How do Ghanaian Pentecostals resolve the contradictions of their own faith while remaining faithful to their religious identity? Bringing together the anthropology of Christianity and the anthropology of ethics, Girish Daswani's Looking Back, Moving Forward investigates the compromises with the past that members of Ghana's Church of Pentecost make in order to remain committed Christians. Even as church members embrace the break with the past that comes from being "born-again," many are less concerned with the boundaries of Christian practice than with interpersonal questions - the continuity of suffering after conversion, the causes of unhealthy relationships, the changes brought about by migration - and how to deal with them. By paying ethnographic attention to the embodied practices, interpersonal relationships, and moments of self-reflection in the lives of members of the Church of Pentecost in Ghana and amongst the Ghanaian diaspora in London, Looking Back, Moving Forward explores ethical practice as it emerges out of the questions that church members and other Ghanaian Pentecostals ask themselves.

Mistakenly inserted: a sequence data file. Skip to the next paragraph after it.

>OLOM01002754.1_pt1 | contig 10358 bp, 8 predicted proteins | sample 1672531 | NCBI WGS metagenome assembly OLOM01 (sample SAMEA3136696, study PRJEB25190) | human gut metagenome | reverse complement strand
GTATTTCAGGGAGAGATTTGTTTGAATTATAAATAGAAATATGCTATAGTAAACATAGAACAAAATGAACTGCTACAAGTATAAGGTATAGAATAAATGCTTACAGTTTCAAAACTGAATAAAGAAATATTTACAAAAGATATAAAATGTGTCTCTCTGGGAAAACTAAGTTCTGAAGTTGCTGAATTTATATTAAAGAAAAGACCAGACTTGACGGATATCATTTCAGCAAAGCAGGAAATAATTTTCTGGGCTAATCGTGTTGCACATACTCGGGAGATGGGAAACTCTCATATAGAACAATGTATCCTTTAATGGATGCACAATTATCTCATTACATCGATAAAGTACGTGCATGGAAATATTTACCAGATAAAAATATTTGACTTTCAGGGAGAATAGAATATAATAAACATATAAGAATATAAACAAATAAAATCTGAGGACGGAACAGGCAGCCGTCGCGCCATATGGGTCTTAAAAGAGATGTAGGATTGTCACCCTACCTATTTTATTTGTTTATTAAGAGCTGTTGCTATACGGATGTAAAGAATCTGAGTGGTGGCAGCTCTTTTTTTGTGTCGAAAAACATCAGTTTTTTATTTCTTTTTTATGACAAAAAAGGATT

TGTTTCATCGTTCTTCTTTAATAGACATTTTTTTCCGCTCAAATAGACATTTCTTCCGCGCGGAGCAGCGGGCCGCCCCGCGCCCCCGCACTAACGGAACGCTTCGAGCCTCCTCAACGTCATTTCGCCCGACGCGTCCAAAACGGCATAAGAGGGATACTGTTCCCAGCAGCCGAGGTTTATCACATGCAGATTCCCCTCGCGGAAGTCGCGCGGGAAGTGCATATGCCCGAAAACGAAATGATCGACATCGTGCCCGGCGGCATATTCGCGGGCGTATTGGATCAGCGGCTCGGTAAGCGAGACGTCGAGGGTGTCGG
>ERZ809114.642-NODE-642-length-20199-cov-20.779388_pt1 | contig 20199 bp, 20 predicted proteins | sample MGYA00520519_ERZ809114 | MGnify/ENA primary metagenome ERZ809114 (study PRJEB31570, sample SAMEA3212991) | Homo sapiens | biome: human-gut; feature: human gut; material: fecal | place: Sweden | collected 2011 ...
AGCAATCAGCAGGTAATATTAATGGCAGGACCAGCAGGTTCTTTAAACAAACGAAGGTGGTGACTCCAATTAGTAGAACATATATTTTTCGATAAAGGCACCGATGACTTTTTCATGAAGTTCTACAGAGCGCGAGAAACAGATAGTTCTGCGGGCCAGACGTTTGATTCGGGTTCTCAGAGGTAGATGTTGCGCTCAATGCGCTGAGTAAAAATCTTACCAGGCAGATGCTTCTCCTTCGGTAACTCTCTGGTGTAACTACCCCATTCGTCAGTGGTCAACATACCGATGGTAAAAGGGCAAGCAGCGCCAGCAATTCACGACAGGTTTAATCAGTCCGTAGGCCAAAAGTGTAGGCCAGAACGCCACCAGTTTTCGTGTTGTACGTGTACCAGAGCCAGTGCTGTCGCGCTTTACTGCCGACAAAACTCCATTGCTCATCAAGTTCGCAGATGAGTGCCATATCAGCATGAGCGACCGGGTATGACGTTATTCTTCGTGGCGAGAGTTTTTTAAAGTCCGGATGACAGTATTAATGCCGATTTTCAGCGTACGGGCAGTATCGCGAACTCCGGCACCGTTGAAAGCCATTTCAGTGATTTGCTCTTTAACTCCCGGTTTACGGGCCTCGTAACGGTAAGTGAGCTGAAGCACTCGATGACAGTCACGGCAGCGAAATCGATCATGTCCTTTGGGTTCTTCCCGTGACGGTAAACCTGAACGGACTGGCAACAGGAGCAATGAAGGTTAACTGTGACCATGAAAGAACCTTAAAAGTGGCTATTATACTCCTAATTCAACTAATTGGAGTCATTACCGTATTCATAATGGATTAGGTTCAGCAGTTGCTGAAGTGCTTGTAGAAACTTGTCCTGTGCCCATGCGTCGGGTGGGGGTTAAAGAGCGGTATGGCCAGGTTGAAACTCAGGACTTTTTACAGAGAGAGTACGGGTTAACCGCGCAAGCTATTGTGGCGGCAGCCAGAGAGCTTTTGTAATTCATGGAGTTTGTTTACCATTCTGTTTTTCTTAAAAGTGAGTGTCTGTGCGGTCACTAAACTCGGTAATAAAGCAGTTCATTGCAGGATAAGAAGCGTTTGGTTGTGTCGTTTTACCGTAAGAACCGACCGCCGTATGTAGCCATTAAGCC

Girish Daswani is an associate professor in the Department of Anthropology at the University of Toronto.
Introduction 1. Rupture and Continuity 2. Uncertainties and Dilemmas 3. Prophets and Prayer 4. Individuality and Dividuality 5. Kinship and Migration 6. African Christians in London 7. Citizens of Heaven Conclusion: The Future Will Fight Against You